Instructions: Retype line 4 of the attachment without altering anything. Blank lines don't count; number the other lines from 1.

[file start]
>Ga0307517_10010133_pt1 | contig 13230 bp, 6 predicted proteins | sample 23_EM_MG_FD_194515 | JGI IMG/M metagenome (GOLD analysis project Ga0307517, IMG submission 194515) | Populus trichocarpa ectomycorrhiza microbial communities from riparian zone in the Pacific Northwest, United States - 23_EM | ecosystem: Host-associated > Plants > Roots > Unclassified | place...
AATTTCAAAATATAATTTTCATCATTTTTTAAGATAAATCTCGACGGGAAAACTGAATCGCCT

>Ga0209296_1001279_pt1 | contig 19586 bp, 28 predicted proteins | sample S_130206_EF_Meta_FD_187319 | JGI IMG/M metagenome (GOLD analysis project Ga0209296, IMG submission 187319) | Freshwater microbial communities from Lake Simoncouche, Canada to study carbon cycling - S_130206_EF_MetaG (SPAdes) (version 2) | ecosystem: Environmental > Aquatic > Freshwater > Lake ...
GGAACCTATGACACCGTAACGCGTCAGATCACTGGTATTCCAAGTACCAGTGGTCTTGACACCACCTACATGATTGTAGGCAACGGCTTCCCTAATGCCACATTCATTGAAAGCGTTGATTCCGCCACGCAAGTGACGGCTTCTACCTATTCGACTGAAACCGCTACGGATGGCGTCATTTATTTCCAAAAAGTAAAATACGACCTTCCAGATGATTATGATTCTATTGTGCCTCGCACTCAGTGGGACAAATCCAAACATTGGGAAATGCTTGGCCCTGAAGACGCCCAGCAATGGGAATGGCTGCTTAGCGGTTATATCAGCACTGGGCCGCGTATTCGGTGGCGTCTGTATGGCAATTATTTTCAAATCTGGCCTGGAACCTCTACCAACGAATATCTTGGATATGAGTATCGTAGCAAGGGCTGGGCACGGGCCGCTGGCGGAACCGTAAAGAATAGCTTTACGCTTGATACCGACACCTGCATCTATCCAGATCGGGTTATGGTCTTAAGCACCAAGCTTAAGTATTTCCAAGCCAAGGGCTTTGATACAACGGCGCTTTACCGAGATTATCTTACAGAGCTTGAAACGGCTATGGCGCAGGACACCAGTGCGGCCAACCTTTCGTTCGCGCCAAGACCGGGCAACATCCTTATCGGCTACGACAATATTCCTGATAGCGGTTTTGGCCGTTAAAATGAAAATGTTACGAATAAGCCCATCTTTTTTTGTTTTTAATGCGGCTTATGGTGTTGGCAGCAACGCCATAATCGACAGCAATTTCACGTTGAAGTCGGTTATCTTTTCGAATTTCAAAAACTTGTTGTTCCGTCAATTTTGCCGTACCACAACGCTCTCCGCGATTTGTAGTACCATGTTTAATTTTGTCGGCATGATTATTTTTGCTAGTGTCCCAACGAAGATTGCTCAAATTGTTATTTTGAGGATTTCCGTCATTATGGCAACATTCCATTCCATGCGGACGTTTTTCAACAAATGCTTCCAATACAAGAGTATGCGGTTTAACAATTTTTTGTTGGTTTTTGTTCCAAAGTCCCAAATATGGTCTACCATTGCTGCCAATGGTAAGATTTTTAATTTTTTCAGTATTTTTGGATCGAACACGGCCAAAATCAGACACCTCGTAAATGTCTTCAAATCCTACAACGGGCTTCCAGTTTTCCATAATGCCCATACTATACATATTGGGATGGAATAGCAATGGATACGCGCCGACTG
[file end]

GGAACCTATGACACCGTAACGCGTCAGATCACTGGTATTCCAAGTACCAGTGGTCTTGACACCACCTACATGATTGTAGGCAACGGCTTCCCTAATGCCACATTCATTGAAAGCGTTGATTCCGCCACGCAAGTGACGGCTTCTACCTATTCGACTGAAACCGCTACGGATGGCGTCATTTATTTCCAAAAAGTAAAATACGACCTTCCAGATGATTATGATTCTATTGTGCCTCGCACTCAGTGGGACAAATCCAAACATTGGGAAATGCTTGGCCCTGAAGACGCCCAGCAATGGGAATGGCTGCTTAGCGGTTATATCAGCACTGGGCCGCGTATTCGGTGGCGTCTGTATGGCAATTATTTTCAAATCTGGCCTGGAACCTCTACCAACGAATATCTTGGATATGAGTATCGTAGCAAGGGCTGGGCACGGGCCGCTGGCGGAACCGTAAAGAATAGCTTTACGCTTGATACCGACACCTGCATCTATCCAGATCGGGTTATGGTCTTAAGCACCAAGCTTAAGTATTTCCAAGCCAAGGGCTTTGATACAACGGCGCTTTACCGAGATTATCTTACAGAGCTTGAAACGGCTATGGCGCAGGACACCAGTGCGGCCAACCTTTCGTTCGCGCCAAGACCGGGCAACATCCTTATCGGCTACGACAATATTCCTGATAGCGGTTTTGGCCGTTAAAATGAAAATGTTACGAATAAGCCCATCTTTTTTTGTTTTTAATGCGGCTTATGGTGTTGGCAGCAACGCCATAATCGACAGCAATTTCACGTTGAAGTCGGTTATCTTTTCGAATTTCAAAAACTTGTTGTTCCGTCAATTTTGCCGTACCACAACGCTCTCCGCGATTTGTAGTACCATGTTTAATTTTGTCGGCATGATTATTTTTGCTAGTGTCCCAACGAAGATTGCTCAAATTGTTATTTTGAGGATTTCCGTCATTATGGCAACATTCCATTCCATGCGGACGTTTTTCAACAAATGCTTCCAATACAAGAGTATGCGGTTTAACAATTTTTTGTTGGTTTTTGTTCCAAAGTCCCAAATATGGTCTACCATTGCTGCCAATGGTAAGATTTTTAATTTTTTCAGTATTTTTGGATCGAACACGGCCAAAATCAGACACCTCGTAAATGTCTTCAAATCCTACAACGGGCTTCCAGTTTTCCATAATGCCCATACTATACATATTGGGATGGAATAGCAATGGATACGCGCCGACTG